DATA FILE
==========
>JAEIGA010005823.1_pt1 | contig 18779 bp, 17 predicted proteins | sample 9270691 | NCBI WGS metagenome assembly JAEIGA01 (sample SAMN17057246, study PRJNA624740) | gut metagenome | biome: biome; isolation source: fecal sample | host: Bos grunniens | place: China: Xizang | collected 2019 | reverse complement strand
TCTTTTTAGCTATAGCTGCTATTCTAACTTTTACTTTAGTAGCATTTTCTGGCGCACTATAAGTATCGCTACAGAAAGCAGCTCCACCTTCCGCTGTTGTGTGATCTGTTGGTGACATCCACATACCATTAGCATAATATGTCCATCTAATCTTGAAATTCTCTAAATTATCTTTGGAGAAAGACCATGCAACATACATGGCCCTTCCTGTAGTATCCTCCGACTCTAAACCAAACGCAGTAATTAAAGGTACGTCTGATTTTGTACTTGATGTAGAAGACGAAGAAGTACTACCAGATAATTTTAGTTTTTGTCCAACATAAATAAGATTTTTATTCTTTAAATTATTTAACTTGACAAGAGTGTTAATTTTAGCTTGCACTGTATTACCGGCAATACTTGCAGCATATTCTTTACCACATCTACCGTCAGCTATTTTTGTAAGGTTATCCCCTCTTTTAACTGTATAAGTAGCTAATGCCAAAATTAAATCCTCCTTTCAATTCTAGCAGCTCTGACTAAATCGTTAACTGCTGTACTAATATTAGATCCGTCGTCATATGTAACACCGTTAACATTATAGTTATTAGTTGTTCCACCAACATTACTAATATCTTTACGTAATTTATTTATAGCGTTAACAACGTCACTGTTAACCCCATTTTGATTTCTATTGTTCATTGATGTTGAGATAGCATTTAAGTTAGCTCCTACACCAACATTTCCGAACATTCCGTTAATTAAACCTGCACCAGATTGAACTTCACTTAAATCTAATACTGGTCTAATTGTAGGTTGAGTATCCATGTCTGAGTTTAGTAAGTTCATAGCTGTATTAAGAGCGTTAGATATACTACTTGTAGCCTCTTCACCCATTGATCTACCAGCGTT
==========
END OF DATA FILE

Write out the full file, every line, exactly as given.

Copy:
>JAEIGA010005823.1_pt1 | contig 18779 bp, 17 predicted proteins | sample 9270691 | NCBI WGS metagenome assembly JAEIGA01 (sample SAMN17057246, study PRJNA624740) | gut metagenome | biome: biome; isolation source: fecal sample | host: Bos grunniens | place: China: Xizang | collected 2019 | reverse complement strand
TCTTTTTAGCTATAGCTGCTATTCTAACTTTTACTTTAGTAGCATTTTCTGGCGCACTATAAGTATCGCTACAGAAAGCAGCTCCACCTTCCGCTGTTGTGTGATCTGTTGGTGACATCCACATACCATTAGCATAATATGTCCATCTAATCTTGAAATTCTCTAAATTATCTTTGGAGAAAGACCATGCAACATACATGGCCCTTCCTGTAGTATCCTCCGACTCTAAACCAAACGCAGTAATTAAAGGTACGTCTGATTTTGTACTTGATGTAGAAGACGAAGAAGTACTACCAGATAATTTTAGTTTTTGTCCAACATAAATAAGATTTTTATTCTTTAAATTATTTAACTTGACAAGAGTGTTAATTTTAGCTTGCACTGTATTACCGGCAATACTTGCAGCATATTCTTTACCACATCTACCGTCAGCTATTTTTGTAAGGTTATCCCCTCTTTTAACTGTATAAGTAGCTAATGCCAAAATTAAATCCTCCTTTCAATTCTAGCAGCTCTGACTAAATCGTTAACTGCTGTACTAATATTAGATCCGTCGTCATATGTAACACCGTTAACATTATAGTTATTAGTTGTTCCACCAACATTACTAATATCTTTACGTAATTTATTTATAGCGTTAACAACGTCACTGTTAACCCCATTTTGATTTCTATTGTTCATTGATGTTGAGATAGCATTTAAGTTAGCTCCTACACCAACATTTCCGAACATTCCGTTAATTAAACCTGCACCAGATTGAACTTCACTTAAATCTAATACTGGTCTAATTGTAGGTTGAGTATCCATGTCTGAGTTTAGTAAGTTCATAGCTGTATTAAGAGCGTTAGATATACTACTTGTAGCCTCTTCACCCATTGATCTACCAGCGTT